Understanding the source and distribution of marine macro-plastics in coastal environments

Student thesis: Doctoral ThesisDoctor of Philosophy (awarded by UHI)


Marine litter can enter the open ocean directly, or via coastal waters and then through numerous hydrological processes is transported to the open ocean, and potentially dispersed vast distances. The spatial and temporal variability of plastic marine litter is complex due to the interaction between differential characteristics, hydrological processes, and coastal morphology. Various field methods have been used globally to understand and quantify plastic pollution. However, the sparse population of the Atlantic coast of Scotland, combined with the complex coastline of numerous islands, sea lochs and headlands, has resulted in limited field data from this region. Hydrodynamic modelling offers a mechanism to explore such areas, and the interaction of marine litter with physical forces arising from ocean currents, and windage, and coupled with particle tracking models, can predict the trajectories and fate of simulated particles over space and time. The aim of this PhD was to understand the spatial distribution and origins of beached plastic litter to provide information that is of use to management organisations.
First, a simulation of modelled particles from a principal land-based source within the study region, the Clyde Sea is presented. The particle tracking model is forced by currents, windage, and horizontal diffusion. It was refined to include three coastal boundary conditions; sticky coast, resuspending-unclassified coast, and a resuspending-classified coast, in which there is a distinction between rocky, reflective coasts, and retentive beaches. A mean of 6.6% of particles exited the Clyde Sea, crossed a northern boundary, and beached on the remote northwest coast primarily on windward facing coastlines (i.e., facing the prevailing south-westerly winds). These findings identified that although the Clyde Sea could be considered a source of pollution to the remote northwest coast, it was at low densities. The next stage was to validate the predictions of the particle tracking model through a series of beach-clean campaigns within the study region. Land-soured litter was found to dominate in industrialised and densely populated areas, while marine-sourced litter dominated on remote, less-populated coastlines. Overall, land-sourced plastic litter represented 8% of the dataset by mass and marine-sourced plastic litter represented 62%. Items that were unable to be identified represented 30%. It was also reported that windward coasts had a beached loading 58 times greater than leeward coasts by count, and 20 times greater by mass. These results demonstrate that the observational data from the beach-clean campaigns were consistent with model predictions. To understand the distribution of fishing-related litter, a simulation of modelled particles from a fishing-based source was conducted using the particle tracking model. Modelled masses were tuned to the observational data to understand the impact of fishing plastic litter as a major source within the study region. It was found that fishing-related litter was dominant along the northwest coastline, which is consistent with the results of the observational dataset. An input mass budget of between 234 and 614 tonnes of fishing-related plastic litter was estimated to be input to the ocean per year on the west coast of Scotland, which is believed to be the first estimate of this kind within the region.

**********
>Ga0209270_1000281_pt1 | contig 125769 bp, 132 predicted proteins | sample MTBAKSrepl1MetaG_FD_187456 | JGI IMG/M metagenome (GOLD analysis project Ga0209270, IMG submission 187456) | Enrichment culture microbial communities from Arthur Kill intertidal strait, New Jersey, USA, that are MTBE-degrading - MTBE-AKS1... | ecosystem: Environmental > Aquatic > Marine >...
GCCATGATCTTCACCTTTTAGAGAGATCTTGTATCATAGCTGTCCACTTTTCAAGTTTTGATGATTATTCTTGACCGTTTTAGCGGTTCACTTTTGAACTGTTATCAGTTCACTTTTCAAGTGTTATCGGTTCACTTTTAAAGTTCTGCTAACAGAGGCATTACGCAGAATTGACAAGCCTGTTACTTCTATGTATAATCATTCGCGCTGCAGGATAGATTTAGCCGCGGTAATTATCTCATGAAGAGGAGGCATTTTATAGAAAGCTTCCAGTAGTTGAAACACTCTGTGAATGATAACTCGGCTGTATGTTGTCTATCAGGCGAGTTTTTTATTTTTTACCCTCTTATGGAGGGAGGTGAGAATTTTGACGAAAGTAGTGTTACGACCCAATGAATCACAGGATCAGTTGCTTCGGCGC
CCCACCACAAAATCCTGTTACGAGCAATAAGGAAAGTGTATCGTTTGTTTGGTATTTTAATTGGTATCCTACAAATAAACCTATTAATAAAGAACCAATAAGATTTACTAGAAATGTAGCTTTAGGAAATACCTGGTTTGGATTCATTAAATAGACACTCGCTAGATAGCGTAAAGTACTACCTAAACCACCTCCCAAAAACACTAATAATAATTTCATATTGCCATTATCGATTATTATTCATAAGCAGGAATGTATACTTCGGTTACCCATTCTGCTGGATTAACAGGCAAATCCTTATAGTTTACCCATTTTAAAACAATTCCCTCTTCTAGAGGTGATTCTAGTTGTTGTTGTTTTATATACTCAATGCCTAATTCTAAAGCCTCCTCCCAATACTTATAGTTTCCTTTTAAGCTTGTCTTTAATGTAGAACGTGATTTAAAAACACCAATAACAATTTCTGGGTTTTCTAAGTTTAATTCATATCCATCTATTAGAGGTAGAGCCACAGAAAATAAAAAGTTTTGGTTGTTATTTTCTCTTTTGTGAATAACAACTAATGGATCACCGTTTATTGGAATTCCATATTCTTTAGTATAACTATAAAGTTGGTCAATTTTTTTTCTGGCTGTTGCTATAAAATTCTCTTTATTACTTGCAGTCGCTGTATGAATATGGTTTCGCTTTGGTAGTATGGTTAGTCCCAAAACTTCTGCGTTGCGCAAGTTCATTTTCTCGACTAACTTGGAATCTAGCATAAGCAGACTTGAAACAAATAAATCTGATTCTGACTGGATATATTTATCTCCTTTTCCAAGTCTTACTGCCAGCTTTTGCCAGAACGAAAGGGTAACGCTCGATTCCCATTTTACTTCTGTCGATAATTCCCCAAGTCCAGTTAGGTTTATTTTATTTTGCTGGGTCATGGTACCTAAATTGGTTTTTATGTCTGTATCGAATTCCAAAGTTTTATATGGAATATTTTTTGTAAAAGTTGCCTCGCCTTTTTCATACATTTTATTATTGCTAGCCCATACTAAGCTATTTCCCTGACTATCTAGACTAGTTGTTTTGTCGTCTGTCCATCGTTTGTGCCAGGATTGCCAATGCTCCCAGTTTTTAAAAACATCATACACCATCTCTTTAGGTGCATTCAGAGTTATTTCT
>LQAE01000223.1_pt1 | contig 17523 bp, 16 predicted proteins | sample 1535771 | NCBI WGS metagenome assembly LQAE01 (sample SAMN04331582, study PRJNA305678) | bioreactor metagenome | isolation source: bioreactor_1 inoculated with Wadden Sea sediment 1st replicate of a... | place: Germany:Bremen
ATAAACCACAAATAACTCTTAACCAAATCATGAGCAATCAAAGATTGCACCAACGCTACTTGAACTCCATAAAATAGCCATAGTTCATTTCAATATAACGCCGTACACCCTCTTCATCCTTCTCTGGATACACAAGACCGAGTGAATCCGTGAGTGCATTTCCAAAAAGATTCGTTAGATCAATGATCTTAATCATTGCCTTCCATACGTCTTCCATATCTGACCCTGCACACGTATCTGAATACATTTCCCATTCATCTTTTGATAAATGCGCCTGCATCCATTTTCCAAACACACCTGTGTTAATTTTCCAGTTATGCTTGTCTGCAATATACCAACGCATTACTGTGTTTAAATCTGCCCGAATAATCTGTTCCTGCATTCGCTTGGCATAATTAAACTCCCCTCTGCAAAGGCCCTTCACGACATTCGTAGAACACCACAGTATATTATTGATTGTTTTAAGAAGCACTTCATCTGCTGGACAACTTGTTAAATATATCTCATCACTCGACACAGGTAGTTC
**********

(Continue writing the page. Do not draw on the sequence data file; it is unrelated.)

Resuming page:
Overall, this project highlights the influence that input source locations have on the spatial distribution and composition of plastic litter and identified fishing-related plastics as a major source of beached litter within the region. It also demonstrates that particle tracking models can be successful in identifying beached litter ‘hotspots’ and ‘coldspots’. The information presented in this project will be helpful to beach-clean monitoring organisations to maximise mitigation efforts.
Date of Award21 Mar 2024
Original languageEnglish
Awarding Institution
  • University of the Highlands and Islands
SponsorsNatural Environment Research Council (NERC)
SupervisorBhavani Narayanaswamy (Supervisor) & Andrew Dale (Supervisor)

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